< Back Finance, Banking and the Economy at large by Divyes Chakravarty Gain an understanding of how money, banking and the financial system intersect and work. The different concepts, principles and intricacies of money and more. Macroeconomics: Macroeconomics is the branch of economics that studies the behaviour and performance of the economy as a whole. It focuses on aggregate changes in the economy such as unemployment, growth rate, gross domestic product and inflation. Macroeconomists employ aggregate measures such as gross domestic product (GDP), unemployment rates, and the consumer price index (CPI) to analyse large-scale consequences of individual decisions. The two main areas of macroeconomic research are long-term economic growth and shorter-term business cycles. Microeconomics: Microeconomics is the study of individuals, households and firms' behaviour in decision-making and allocation of resources. It generally applies to goods and services markets and deals with individual and economic issues. Microeconomics studies how prices are determined in the marketplace. Manufacturers and customers initiate forces that we term them as supply and demand accordingly and it is their interaction within the marketplace that devises the price mechanism. It is also known as Price Theory as it deals with the determination of the price of commodities and factors. Financial Systems: A financial system is a collection of institutions which allow the exchange of funds, such as banks, insurance companies, and stock exchanges. The financial system exists at the corporate, national, and global levels. Borrowers, lenders, and creditors are exchanging current funds to finance ventures, either for consumption or productive investment and seeking returns on their financial assets. Furthermore, the financial system includes sets of laws and policies used by creditors and lenders to determine which projects are funded, who fund the projects, and the scope of the financial deal. Risk Management: Risk management is the process of identifying, assessing and controlling financial, legal, strategic and security risks to an organization’s capital and earnings. These threats, or risks, could stem from a wide variety of sources, including financial uncertainty, legal liabilities, strategic management errors, accidents and natural disasters. A successful risk assessment program must meet legal, contractual, social and ethical goals and monitor new technology-related regulations. By focusing attention on risk and committing the necessary resources to control and mitigate risk, a business will protect itself from uncertainty, reduce costs and increase the likelihood of business continuity and success. Three important steps of the risk management process are risk identification, risk analysis and assessment, and risk mitigation and monitoring. Risk Identification: Risk identification is identifying and assessing threats to an organization, its operations and its workforce. For example, risk identification may include the implementation of a robust cybersecurity system to prevent malware attacks. Risk Analysis: Risk analysis involves establishing the probability that a risk event might occur and the potential outcome of each event. Risk evaluation compares the magnitude of each risk and ranks them according to prominence and consequence. Risk mitigation: Risk Mitigation refers to the process of planning and developing methods and options to reduce threats to project objectives. A project team might implement risk mitigation strategies to identify, monitor and evaluate risks and consequences inherent to completing a specific project, such as new product creation. International Banking: International banking refers to the practice of providing financial services across international boundaries. Banks provide services such as accepting deposits, issuing loans, facilitating payments, and offering investment products to customers around the world. International banking allows businesses to access capital from global markets and make investments overseas. It also enables customers to make transfers between foreign countries without having to use local currency exchange services. International banking services are beneficial for businesses as they provide access to a wider range of financial services than domestic banks can offer. This includes foreign currency exchange, international remittances and transfers, trade finance, and access to global markets. Additionally, by utilizing the expertise of international banks, businesses can take advantage of local knowledge to invest in the best markets around the globe. Investment and Corporate Finance: Investment and corporate finance are essential components of the financial landscape. Investment involves allocating capital with the expectation of generating returns over time. It encompasses various activities, including analysing markets, evaluating investment opportunities, managing portfolios, and assessing risk. Corporate finance, on the other hand, focuses on the financial decisions and strategies within a company. It involves managing capital structure, raising funds, making investment decisions, and maximizing shareholder value. Both investment and corporate finance play crucial roles in driving economic growth, facilitating business expansion, and optimizing financial resources. They require expertise in financial analysis, valuation, risk assessment, and strategic planning to make informed decisions that align with business objectives and deliver sustainable financial performance. History of Money: Before money, we used the barter system i.e. trading by goods and services. Metals objects were introduced as money around 5000 B.C. By 700 BC, the Lydians became the first in the Western world to make coins. Metal was used because it was readily available, easy to work with, and could be recycled. Soon, countries began minting their series of coins with specific values. Since coins were given a designated value, it became easier to compare the cost of items people wanted. Some of the earliest known paper money dates back to China, where the issuing of paper money became common from about 960 AD. With the introduction of paper currency and non-precious coinage, commodity money evolved into representative money. This meant that what the money itself was made of no longer had to be of great value. Representative money was backed by a government or bank's promise to exchange it for a certain amount of silver or gold. For example, the old British Pound bill or Pound Sterling was once guaranteed to be redeemable for a pound of sterling silver. For most of the 19th and the early part of the 20th century, the majority of currencies were based on representative money that relied on the gold standard. Representative money has now been replaced by fiat money. Money is now given its value by government fiat or decree, ushering in the era of enforceable legal tender, which means that by law, the refusal of "legal tender" money in favour of some other form of payment is illegal. Nowadays, even virtual currency is used. As digital representations of money, this type of currency is stored and traded using computer applications or specially designated software. The appeal of virtual currency is that it offers the promise of lower transaction fees than traditional online payment mechanisms do and is operated by decentralized authorities. Corporate Governance: Corporate Governance refers to how companies are governed and for what purpose. It identifies who has power and accountability, and who makes decisions. It is, in essence, a toolkit that enables management and the board to deal more effectively with the challenges of running a company. Corporate governance ensures that businesses have appropriate decision-making processes and controls in place so that the interests of all stakeholders (shareholders, employees, suppliers, customers and the community) are balanced. Governance at a corporate level includes the processes through which a company’s objectives are set and pursued in the context of the social, regulatory and market environment. It is concerned with practices and procedures for trying to make sure that a company is run in such a way that it achieves its objectives while ensuring that stakeholders can have confidence that their trust in that company is well founded. As the home of good governance, the Institute believes that good governance is important as it provides the infrastructure to improve the quality of the decisions made by those who manage businesses. Good quality, ethical decision-making builds sustainable businesses and enables them to create long-term value more effectively. Entrepreneurial Finance: While corporate finance focuses on existing businesses and the challenges they face to deliver returns to their investors and increase shareholder value, entrepreneurial finance is the study of value and resource allocation. It is centred around new businesses and the owner’s challenge to acquire the funding needed to test whether the business can become financially sustainable. All entrepreneurial ventures which are reliant on funding to get started must ask how much money can and should be raised, at what point in the journey, and which sources of funding are viable. Raising money can be a drain on time and existing financial resources, so entrepreneurs must do their research into the routes most likely to result in positive outcomes for their business model and industry. Sources of entrepreneurial financing are: Venture Capital: This type of entrepreneurship financing is often reserved for start-ups and small businesses which have the high-growth potential for long-term success. Venture capitalists don’t always provide investment in the form of financial funding, as this can also be provided to a business in the form of technical or managerial expertise. Angel Investors: Angel investors are typically a group of entrepreneurs or former executives who have amassed personal wealth through a variety of sources. These high-net-worth individuals provide venture capital and often co-invest alongside a trusted associate into the same or similar industries in which their experience lies. Crowdfunding: Crowdfunding is when a business or new venture is presented online with a summary of the business plan, to raise money from individuals. Initial Public Offering: An IPO is the first time a company sells its shares to the public in a bid to raise money. This form of financing is used by businesses of all sizes and at all stages and requires a lot of preparation, bureaucratic hurdles, and paperwork. This means that it is a risky option for start-ups as it can take a long time and incurs costs throughout the process. Appendix: Macroeconomics: Investopedia's "Macroeconomics" section ( www.investopedia.com/terms/m/macroeconomics.asp ) Microeconomics: Khan Academy's "Microeconomics" course ( www.khanacademy.org/economics-finance-domain/microeconomics ) Risk Management: "Principles of Risk Management and Insurance" by George E. Rejda and Michael McNamara International Banking: The Bank for International Settlements' website ( www.bis.org/topics/banking.htm ) Investment and Corporate Finance: CFA Institute's "Corporate Finance" section ( www.cfainstitute.org/en/programs/cfa/curriculum/investment-foundations/corporate-finance ) History of Money: "The Ascent of Money: A Financial History of the World" by Niall Ferguson, The British Museum's "History of Money" section ( www.britishmuseum.org/learn/schools/ages-7-11/history/money ) Corporate Governance: The International Corporate Governance Network's website ( www.icgn.org ) Entrepreneurial Finance: "Entrepreneurial Finance: Strategy, Valuation, and Deal Structure" by Janet Kiholm Smith, Richard L. Smith, and Richard T. Bliss Bibliography: https://cleartax.in/g/terms/financial-system#:~:text=A%20financial%20system%20is%20a,%2C%20national%2C%20and%20global%20level . https://www.ibm.com/topics/risk-management https://study.com/learn/lesson/international-banking-services-overview-function-examples.html#:~:text=International%20Banking%20Structures-,What%20is%20International%20Banking%3F,to%20customers%20around%20the%20world . https://www.investopedia.com/terms/c/corporatefinance.asp https://www.investopedia.com/articles/07/roots_of_money.asp#:~:text=People%20bartered%20before%20the%20world,of%20payment%2C%20including%20virtual%20currencies . https://www.cgi.org.uk/about-us/policy/what-is-corporate-governance#:~:text=Corporate%20governance%20is%20the%20system,accountability%2C%20and%20who%20makes%20decisions . https://online.wlv.ac.uk/a-guide-to-entrepreneurial-finance/#:~:text=What%20is%20entrepreneurial%20finance%3F,of%20value%20and%20resource%20allocation . Previous Next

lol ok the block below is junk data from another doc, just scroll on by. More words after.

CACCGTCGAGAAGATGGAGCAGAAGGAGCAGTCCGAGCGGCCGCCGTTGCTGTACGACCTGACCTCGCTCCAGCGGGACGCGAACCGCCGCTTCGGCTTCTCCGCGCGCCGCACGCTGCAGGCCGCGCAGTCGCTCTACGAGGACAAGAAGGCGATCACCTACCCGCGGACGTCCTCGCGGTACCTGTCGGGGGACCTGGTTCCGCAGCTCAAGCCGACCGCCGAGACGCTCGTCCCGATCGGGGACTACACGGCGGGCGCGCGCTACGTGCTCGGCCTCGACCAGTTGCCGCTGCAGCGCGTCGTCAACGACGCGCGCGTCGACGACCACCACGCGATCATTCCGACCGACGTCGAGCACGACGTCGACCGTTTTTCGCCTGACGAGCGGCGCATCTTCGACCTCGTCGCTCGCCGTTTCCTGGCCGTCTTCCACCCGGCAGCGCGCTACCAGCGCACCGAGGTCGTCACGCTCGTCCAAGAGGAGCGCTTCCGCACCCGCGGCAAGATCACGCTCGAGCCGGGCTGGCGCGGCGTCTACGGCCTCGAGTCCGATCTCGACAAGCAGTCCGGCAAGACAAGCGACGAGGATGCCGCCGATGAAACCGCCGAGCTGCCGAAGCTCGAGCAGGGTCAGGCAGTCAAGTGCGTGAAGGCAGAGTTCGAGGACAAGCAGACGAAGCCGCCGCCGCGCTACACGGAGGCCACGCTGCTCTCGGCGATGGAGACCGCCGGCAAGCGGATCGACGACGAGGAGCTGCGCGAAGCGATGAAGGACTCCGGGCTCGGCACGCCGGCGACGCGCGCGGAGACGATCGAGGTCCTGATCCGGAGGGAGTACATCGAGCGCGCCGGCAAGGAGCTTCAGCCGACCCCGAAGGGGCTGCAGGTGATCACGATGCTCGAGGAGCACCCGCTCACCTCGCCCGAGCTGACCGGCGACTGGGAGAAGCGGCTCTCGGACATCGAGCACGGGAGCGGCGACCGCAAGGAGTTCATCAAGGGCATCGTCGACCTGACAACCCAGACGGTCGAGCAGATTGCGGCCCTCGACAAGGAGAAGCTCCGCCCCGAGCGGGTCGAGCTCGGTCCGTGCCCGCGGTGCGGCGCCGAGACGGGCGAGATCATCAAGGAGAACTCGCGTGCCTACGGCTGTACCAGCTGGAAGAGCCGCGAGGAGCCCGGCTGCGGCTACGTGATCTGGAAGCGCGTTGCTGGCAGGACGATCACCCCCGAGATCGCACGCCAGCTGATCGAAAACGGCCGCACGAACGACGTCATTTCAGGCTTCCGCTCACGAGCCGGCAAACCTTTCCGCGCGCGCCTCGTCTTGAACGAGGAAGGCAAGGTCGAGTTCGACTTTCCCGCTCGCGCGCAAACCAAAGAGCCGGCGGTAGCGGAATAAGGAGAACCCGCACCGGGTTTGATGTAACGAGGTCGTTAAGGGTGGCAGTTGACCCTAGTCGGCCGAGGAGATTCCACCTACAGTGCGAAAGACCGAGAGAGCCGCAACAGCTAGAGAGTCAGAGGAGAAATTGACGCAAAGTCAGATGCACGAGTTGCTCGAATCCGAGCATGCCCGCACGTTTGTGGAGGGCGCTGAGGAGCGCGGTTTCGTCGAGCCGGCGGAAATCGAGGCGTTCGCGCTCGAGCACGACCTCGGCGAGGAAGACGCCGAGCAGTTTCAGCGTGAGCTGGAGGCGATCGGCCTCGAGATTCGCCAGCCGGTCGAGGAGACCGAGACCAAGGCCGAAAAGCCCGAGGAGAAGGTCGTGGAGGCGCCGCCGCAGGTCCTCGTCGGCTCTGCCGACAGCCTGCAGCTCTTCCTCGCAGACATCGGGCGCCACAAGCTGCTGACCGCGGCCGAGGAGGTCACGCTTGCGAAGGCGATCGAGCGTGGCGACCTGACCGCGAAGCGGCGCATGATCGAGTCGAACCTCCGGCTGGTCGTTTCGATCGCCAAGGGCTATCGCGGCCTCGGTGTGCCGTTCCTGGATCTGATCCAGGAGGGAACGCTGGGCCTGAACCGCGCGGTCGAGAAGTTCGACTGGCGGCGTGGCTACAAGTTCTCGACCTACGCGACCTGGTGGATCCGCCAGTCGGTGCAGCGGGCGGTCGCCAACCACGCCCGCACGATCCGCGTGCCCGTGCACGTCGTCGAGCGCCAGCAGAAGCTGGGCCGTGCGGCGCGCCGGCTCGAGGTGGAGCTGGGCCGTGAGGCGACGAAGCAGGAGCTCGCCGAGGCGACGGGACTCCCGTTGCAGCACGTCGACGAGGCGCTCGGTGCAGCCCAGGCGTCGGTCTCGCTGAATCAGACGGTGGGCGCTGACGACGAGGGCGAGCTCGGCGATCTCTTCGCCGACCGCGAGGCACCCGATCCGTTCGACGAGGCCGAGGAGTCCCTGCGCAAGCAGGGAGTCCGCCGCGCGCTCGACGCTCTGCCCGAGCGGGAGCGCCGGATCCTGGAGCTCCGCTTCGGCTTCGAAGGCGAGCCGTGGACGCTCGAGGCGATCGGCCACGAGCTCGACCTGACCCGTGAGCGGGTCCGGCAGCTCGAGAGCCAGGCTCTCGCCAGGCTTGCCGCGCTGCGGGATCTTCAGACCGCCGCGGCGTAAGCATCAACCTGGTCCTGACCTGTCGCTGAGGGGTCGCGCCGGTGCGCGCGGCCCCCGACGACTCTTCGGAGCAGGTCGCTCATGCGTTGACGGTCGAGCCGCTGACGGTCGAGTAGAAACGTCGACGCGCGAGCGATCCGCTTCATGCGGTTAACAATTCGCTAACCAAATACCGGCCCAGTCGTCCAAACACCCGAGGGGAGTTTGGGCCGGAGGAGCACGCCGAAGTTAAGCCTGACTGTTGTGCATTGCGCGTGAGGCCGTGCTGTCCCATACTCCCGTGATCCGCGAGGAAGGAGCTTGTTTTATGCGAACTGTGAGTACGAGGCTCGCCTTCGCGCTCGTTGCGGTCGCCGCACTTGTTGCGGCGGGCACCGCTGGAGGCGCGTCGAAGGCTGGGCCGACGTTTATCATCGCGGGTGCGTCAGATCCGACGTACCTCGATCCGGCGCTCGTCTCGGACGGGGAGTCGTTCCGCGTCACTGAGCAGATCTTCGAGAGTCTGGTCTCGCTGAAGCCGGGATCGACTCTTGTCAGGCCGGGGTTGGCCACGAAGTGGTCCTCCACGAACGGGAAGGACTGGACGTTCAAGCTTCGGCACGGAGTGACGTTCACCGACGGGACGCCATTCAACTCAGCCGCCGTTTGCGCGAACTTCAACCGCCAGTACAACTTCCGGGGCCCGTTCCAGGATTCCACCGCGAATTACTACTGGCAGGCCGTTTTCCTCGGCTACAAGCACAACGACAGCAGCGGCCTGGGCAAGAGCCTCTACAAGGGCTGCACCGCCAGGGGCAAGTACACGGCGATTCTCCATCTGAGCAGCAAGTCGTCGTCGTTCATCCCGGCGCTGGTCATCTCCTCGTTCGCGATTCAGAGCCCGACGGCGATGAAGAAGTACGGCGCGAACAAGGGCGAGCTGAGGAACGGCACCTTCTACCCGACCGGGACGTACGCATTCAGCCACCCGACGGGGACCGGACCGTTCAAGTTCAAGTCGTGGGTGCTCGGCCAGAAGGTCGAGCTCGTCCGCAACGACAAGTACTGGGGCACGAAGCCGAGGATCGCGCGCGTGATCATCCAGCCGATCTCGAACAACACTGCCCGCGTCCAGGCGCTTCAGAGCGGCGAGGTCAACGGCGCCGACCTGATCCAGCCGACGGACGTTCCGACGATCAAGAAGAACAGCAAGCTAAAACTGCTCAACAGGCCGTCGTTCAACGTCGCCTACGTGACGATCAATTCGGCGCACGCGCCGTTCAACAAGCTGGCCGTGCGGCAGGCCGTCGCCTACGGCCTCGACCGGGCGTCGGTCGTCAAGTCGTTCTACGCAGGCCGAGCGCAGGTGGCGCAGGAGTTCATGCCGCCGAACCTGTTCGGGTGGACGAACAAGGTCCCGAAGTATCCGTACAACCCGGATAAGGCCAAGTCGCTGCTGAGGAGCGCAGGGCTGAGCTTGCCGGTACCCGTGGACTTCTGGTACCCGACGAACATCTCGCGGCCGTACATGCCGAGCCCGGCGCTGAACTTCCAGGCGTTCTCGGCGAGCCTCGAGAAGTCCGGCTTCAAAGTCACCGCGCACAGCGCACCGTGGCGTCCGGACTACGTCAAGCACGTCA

• Skilling Initiatives | Podar Eduspace